To put that in perspective, according to a 2014 AAR document, U.S. railroads were transporting 9,500 carloads of crude oil in 2008 but by 2013, that number skyrocketed to 407,761 carloads. Crude oil trains weren’t experiencing major derailments before rail companies shifted to transporting oil in long unit trains of 100 cars or more at high volumes, which was the case in 2013, the year of the deadly Lac-Mégantic crude oil derailment.
The problems with moving oil by rail showed up once large amounts of crude oil began moving in these long trains dedicated to just moving crude oil (unit trains). As I’ve noted on DeSmog, the oil-by-rail boom also coincided with the use of heavier rail cars that could hold up to 286,000 pounds when fully loaded. The DOT-113 tank cars likely to carry LNG can hold the same weight.
In pushing for LNG by rail, Fronczak was just doing his job, which is to promote rail industry interests, that is, profits. That is what lobbyists are paid to do.
When contacted for comment, the AAR pointed to its recent press release on Trump’s executive order and the AAR‘s petition to allow LNG by rail. The rail lobbying group did not address questions about the AAR‘s current position on unit trains and train length regulations for LNG.
However, unlike the AAR, the FRA‘s job is to regulate the rail industry and protect the public from unnecessary risks.
Misleading Media Headlines
A headline on a story from the oil and gas trade site Oilprice.com, which also appeared on Yahoo Finance, dismisses concerns about the dangers of LNG by rail: “Environmentalists’ “Bomb Train” Concerns Are Overblown.” (“Bomb train” is the nickname rail operators gave oil trains after they began exploding with giant fireballs after derailing.)
While the headline is dismissive, the story itself includes information contradicting the headline and spelling out the very real safety concerns regarding LNG by rail. It mentions “plenty of cautionary tales from previous experiments in sending oil and gas by rail, from spills, explosions, and accidents” to the oil train disaster that killed 47 in Lac-Mégantic, Quebec, in 2013.
Despite its headline and after citing industry views on the relative safety of LNG, the story goes on to say, “While that sounds like any cause for alarm and cries of ‘bomb trains’ is overblown, however, there is still a wide margin for risk if a tank of LNGwere ruptured or caused in any other way to come into contact with air.”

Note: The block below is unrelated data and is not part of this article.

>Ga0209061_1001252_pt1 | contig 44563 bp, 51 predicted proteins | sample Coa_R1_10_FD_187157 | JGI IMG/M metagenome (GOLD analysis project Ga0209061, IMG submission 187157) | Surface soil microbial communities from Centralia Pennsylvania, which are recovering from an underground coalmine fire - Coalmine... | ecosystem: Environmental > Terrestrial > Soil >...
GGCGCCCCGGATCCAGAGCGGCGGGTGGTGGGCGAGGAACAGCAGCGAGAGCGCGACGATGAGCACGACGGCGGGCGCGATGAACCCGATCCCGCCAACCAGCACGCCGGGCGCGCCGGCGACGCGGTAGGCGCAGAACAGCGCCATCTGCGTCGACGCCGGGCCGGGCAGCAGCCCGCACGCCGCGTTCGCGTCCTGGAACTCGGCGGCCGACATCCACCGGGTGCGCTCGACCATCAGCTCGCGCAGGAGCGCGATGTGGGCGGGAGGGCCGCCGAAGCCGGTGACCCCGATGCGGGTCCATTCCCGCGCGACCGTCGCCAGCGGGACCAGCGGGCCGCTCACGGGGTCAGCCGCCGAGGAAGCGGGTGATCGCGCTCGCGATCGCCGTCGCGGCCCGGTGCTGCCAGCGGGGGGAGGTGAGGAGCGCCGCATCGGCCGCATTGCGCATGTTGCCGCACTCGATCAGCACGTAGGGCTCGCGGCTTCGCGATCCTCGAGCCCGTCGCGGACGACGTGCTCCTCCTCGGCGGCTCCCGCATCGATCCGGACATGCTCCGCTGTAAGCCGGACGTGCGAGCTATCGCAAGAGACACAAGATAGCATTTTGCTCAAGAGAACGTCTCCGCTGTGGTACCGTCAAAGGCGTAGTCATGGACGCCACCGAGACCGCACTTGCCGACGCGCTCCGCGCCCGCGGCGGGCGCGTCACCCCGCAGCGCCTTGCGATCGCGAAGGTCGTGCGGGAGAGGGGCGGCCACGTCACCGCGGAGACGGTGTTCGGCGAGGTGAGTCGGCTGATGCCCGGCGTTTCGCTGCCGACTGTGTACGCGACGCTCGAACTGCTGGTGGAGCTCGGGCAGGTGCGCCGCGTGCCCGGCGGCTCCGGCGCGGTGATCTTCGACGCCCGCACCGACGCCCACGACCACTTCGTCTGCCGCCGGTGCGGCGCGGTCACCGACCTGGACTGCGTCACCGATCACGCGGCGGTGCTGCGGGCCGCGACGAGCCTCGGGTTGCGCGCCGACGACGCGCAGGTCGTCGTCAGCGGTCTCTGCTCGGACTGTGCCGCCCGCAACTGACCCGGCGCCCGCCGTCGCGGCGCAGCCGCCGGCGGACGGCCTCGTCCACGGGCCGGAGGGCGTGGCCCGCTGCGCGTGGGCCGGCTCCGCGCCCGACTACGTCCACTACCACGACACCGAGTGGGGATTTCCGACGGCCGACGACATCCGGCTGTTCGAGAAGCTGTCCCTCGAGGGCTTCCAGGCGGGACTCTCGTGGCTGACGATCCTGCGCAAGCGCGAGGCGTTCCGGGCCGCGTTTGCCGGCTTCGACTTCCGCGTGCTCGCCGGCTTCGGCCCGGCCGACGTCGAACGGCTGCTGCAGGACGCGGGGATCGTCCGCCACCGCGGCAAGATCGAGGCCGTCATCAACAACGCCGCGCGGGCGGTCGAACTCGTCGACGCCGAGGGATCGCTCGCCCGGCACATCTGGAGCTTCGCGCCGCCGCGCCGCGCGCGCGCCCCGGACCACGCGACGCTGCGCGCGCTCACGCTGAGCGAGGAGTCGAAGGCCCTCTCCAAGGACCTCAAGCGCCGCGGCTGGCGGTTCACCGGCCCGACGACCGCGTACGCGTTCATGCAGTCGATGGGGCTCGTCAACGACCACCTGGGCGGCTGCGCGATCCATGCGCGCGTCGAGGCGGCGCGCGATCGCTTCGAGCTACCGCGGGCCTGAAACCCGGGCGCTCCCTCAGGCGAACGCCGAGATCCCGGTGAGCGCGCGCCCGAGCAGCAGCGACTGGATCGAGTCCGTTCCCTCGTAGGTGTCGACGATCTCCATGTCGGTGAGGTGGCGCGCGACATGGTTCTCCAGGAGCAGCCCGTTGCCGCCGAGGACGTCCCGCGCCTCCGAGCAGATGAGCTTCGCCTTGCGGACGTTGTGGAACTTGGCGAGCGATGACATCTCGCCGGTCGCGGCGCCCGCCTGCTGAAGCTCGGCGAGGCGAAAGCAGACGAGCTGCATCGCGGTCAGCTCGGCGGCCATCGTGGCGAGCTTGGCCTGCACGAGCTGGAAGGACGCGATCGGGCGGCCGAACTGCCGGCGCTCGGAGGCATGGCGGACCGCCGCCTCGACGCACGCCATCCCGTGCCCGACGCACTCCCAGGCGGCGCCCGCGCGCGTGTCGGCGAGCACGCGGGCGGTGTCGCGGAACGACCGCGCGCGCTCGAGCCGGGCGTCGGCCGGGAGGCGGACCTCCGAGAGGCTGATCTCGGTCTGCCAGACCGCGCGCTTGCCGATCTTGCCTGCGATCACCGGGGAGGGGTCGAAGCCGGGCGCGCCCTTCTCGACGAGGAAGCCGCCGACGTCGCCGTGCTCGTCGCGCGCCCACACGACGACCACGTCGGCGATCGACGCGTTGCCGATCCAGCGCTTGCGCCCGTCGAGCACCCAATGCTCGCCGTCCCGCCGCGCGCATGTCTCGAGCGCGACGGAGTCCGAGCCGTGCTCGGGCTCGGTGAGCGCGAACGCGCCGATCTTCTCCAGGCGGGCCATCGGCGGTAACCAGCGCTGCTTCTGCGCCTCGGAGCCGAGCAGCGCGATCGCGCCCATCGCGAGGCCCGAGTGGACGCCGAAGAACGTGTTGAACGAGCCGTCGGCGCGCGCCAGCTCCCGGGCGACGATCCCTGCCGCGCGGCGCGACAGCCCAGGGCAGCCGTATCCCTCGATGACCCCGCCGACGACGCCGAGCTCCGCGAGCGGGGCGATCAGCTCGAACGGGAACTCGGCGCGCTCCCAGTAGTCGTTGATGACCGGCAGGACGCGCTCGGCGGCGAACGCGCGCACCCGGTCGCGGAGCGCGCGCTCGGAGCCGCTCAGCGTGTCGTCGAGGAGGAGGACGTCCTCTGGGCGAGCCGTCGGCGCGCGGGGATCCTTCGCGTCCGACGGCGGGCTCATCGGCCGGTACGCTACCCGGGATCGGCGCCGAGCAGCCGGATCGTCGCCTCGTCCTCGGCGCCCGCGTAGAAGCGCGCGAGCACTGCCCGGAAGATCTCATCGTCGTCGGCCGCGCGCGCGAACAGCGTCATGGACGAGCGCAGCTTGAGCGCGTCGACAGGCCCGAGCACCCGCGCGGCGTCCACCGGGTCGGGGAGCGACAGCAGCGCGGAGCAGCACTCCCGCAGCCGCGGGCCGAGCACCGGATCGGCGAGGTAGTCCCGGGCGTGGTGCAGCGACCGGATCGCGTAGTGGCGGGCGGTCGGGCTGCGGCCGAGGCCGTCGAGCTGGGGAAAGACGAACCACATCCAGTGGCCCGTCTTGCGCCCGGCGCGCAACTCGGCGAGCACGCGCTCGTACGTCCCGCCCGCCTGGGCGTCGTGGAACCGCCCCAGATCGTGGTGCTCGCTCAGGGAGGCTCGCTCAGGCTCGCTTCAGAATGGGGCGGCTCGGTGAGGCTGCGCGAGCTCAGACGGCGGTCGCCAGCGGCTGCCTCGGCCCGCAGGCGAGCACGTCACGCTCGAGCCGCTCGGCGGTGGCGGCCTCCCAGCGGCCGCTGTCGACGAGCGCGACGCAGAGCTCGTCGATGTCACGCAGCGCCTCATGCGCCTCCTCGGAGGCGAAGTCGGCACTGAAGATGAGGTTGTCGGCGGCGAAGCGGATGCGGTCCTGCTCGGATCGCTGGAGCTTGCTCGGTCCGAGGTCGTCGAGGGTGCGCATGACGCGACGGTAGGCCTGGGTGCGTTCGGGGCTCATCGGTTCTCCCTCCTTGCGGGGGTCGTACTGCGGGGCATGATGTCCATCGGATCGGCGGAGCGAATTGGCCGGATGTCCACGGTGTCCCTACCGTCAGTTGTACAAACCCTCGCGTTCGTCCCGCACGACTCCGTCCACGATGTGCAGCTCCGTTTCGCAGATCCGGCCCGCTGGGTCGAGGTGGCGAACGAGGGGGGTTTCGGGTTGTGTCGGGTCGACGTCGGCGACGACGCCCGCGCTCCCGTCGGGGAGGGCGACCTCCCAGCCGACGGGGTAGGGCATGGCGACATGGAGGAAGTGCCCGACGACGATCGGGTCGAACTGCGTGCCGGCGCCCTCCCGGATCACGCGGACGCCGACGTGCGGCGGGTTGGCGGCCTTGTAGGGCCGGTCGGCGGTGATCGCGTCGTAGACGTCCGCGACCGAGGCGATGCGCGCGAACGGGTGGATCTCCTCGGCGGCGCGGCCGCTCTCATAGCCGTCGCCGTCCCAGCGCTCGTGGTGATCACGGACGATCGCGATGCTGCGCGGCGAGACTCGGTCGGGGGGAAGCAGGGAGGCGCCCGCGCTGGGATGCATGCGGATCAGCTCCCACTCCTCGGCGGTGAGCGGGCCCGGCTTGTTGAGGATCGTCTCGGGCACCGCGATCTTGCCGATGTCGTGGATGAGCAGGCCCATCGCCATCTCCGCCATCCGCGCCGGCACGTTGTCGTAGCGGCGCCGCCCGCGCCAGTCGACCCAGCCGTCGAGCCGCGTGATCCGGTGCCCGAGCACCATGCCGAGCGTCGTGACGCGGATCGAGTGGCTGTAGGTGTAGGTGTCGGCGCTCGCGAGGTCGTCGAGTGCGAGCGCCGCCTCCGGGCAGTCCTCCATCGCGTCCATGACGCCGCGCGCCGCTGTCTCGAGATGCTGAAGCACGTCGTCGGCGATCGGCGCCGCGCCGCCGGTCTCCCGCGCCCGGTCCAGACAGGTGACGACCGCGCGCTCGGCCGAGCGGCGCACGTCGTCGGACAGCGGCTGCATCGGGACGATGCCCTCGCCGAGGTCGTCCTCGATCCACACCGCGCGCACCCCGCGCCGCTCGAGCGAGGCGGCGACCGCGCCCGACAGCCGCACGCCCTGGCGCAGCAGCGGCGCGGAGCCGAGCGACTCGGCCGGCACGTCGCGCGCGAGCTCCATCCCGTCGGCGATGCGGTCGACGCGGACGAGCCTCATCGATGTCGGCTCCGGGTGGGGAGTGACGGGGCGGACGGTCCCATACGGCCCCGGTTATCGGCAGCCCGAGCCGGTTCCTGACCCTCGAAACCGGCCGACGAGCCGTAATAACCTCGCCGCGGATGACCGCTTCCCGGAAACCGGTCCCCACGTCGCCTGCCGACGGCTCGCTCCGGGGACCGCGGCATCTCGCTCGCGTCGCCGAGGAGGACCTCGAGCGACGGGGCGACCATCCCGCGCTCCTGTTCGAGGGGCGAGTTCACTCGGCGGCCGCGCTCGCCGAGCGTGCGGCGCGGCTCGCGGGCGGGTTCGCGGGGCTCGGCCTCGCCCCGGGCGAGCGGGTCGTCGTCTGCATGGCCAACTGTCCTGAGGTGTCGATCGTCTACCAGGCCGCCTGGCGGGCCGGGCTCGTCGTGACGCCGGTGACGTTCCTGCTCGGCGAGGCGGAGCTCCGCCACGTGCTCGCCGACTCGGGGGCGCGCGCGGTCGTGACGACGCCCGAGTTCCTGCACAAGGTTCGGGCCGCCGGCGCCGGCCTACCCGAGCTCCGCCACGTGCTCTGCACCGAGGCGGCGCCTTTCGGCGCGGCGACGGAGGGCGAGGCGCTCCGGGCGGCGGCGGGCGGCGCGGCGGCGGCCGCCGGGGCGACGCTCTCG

Utah’s Propane Bomb Train Previews LNG by Rail
An important detail in this conversation about moving LNG by rail is that the LNG likely would travel in much more robust, safer tank cars, the DOT-113 line, than even the new cars used to move ethanol and oil. Even though rail companies now are transporting oil in newer tank cars, those cars have failed repeatedly during derailments, resulting in large oil spills.
Liquefied propane currently travels in DOT-112 tank cars, which are also more robust than the ones used for oil and ethanol. At the end of March, a train moving propane in Utah derailed and the damage led to some propane leaking. However, the derailment was nothing like the typical oil train derailment, with multiple ruptured cars and major product releases.
Why aren’t oil and ethanol moved in the same tank cars as propane? This idea was floated at one point as the Department of Transportation was preparing its 2015 oil-by-rail regulations, but industry lobbyists quickly vetoed it. As a result, the tank cars that oil and ethanol travel in remain one of the many risk factors surrounding these products’ transport.
The accident in Utah showed that the tank cars used to move propane do a better job at preventing product leases than the ones used to move crude oil. However, it also highlights the risks of moving these flammable materials by rail.
While the train in Utah didn’t explode on its own after derailing, the damage to the rail cars carrying the propane and its explosion risks led responders to decide the best way to deal with the derailed cars was to detonate them in place.
Video of propane tank car detonation in Juab County, Utah. Credit: Juab County Sheriff’s Office
This was possible because it was in rural Utah, more than 70 miles from Salt Lake City and six miles outside a town of less than 700. However, the natural gas and rail industries’ top priority for introducing LNG by rail is to move LNG to the Northeast, which is experiencing pipeline bottlenecks.
That means trains carrying LNG would go by and through major cities.
Can you safely detonate rail cars full of flammable gas in a major population center?
As the U.S. grapples with a potential boom in moving fracked natural gas-turned-LNG across this country using long, heavy unit trains, it seems like a question the FRA should be examining. As I’ve documented over the years, we know what happened when federal regulators failed to do this before the crude-by-rail boom: We discovered “bomb trains.”
Federal Government Foot-Dragging Helps Oil Industry Delay Oil-by-Rail Rules
By Justin Mikulka, April 5, 2019 – 13:18
In an attempt to reduce the risk of fiery oil train accidents, the state of Washington is working to pass a bill that would limit the vapor pressure of oil on trains to below 9 pounds per square inch (psi). Vapor pressure is a measure of the volatility of flammable liquids and correlates to their likelihood of igniting. Higher vapor pressure means an oil is more volatile and more likely to ignite and burn when a train derails.